Stock Ownership in a Foreign Corporation
If stock in a foreign corporation is transferred by gift or bequest to a Utah person, the ownership of that stock may trigger several Utah anti-tax avoidance rules. Generally, these rules are intended to prevent income from certain passive assets from accumulating off-shore free from Utah. taxation. Three main sets of rules comprise this anti-deferral regime: the controlled foreign corporation rules, the foreign personal holding company rules, and the passive foreign investment company rules. These rules that were designed for major multi- national companies apply with equal force to small closely held foreign companies.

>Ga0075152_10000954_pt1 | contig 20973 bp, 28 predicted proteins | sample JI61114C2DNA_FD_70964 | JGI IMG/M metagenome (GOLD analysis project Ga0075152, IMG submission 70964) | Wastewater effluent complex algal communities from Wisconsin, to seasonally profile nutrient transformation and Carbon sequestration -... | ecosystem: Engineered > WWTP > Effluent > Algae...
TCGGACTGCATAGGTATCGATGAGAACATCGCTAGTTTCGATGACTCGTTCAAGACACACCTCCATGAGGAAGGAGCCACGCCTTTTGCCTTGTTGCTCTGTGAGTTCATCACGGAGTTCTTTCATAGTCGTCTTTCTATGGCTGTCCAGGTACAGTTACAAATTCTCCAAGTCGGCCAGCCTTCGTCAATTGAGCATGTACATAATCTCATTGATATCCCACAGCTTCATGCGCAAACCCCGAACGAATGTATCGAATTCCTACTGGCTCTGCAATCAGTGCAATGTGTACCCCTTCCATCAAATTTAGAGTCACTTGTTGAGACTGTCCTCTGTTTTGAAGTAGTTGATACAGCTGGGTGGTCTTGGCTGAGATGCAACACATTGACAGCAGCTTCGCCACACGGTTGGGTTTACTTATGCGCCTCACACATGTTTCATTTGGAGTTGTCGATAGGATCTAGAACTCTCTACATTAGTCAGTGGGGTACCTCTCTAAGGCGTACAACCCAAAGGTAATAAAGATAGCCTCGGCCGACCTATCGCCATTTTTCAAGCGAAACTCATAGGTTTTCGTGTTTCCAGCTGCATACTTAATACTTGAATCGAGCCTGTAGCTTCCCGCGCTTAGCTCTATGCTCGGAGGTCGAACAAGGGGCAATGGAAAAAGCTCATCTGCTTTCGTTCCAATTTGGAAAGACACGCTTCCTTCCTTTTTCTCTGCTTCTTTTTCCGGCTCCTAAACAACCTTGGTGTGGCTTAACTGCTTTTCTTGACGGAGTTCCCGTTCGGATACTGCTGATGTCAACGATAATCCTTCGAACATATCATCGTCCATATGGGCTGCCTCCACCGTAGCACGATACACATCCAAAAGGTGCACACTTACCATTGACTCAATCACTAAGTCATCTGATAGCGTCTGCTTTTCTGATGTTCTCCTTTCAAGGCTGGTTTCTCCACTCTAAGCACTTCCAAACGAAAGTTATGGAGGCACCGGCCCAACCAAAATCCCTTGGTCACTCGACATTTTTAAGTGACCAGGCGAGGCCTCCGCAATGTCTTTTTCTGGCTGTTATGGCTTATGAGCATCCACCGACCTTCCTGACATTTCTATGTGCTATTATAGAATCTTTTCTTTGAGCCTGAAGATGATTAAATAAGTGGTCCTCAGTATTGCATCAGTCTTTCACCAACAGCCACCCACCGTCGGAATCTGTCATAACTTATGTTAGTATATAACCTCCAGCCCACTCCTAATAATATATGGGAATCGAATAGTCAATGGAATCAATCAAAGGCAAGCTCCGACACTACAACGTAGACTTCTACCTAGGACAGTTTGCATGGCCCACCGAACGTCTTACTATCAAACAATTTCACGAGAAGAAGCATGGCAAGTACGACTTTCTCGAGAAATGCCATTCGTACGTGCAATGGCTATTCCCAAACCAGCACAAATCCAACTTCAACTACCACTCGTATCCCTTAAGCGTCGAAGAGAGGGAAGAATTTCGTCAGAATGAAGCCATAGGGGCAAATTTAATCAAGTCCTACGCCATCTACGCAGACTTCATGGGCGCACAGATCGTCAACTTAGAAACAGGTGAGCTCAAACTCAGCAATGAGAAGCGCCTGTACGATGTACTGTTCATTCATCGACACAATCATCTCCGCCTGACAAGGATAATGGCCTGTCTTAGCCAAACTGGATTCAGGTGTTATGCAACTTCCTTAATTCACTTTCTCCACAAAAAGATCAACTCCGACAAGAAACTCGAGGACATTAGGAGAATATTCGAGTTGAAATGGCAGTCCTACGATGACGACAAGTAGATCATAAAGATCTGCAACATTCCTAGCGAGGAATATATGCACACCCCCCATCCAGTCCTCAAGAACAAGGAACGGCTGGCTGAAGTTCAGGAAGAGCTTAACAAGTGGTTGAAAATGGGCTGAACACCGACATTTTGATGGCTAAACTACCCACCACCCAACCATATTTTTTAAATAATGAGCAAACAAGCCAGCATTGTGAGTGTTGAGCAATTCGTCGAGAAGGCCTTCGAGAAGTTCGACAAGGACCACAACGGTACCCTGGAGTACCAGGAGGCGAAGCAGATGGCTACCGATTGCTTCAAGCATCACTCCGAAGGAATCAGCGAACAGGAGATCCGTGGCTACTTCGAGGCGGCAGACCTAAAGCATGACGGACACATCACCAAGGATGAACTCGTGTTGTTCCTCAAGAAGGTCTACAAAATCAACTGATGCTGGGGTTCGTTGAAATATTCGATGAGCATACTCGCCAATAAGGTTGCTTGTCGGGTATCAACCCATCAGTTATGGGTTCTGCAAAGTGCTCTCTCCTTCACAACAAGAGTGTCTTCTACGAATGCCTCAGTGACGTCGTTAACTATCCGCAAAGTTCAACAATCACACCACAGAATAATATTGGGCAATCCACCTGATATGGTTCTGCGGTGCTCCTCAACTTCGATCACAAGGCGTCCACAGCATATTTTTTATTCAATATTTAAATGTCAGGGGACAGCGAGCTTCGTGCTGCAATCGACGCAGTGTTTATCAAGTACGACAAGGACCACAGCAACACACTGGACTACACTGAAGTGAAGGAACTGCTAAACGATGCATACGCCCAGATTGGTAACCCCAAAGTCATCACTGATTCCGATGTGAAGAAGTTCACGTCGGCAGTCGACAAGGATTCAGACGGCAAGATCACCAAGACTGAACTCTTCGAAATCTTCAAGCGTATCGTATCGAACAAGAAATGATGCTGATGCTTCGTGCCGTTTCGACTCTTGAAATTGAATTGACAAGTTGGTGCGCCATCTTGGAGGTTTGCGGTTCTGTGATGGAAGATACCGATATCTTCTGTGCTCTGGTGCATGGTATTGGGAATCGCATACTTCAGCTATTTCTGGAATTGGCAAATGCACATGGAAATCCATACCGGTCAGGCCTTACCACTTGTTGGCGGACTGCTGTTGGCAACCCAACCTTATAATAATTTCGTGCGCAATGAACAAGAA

Controlled Foreign Corporations
A controlled foreign corporation (CFC) is a foreign corporation in which Utah persons, each of whom is at least a 10 percent shareholder, own as a group, more than 50 percent of the vote or value. Under the stock attribution rules for determining whether a foreign corporation is a CFC, stock ownership is attributed from an individual’s spouse, children, grandchildren and parents who are also shareholders. If a nonresident shareholder is a spouse, child, grandchild, or grandparent of the Utah person, that person’s stock is not attributed to the Utah person for purposes of determining CFC status.
Foreign Personal Holding Company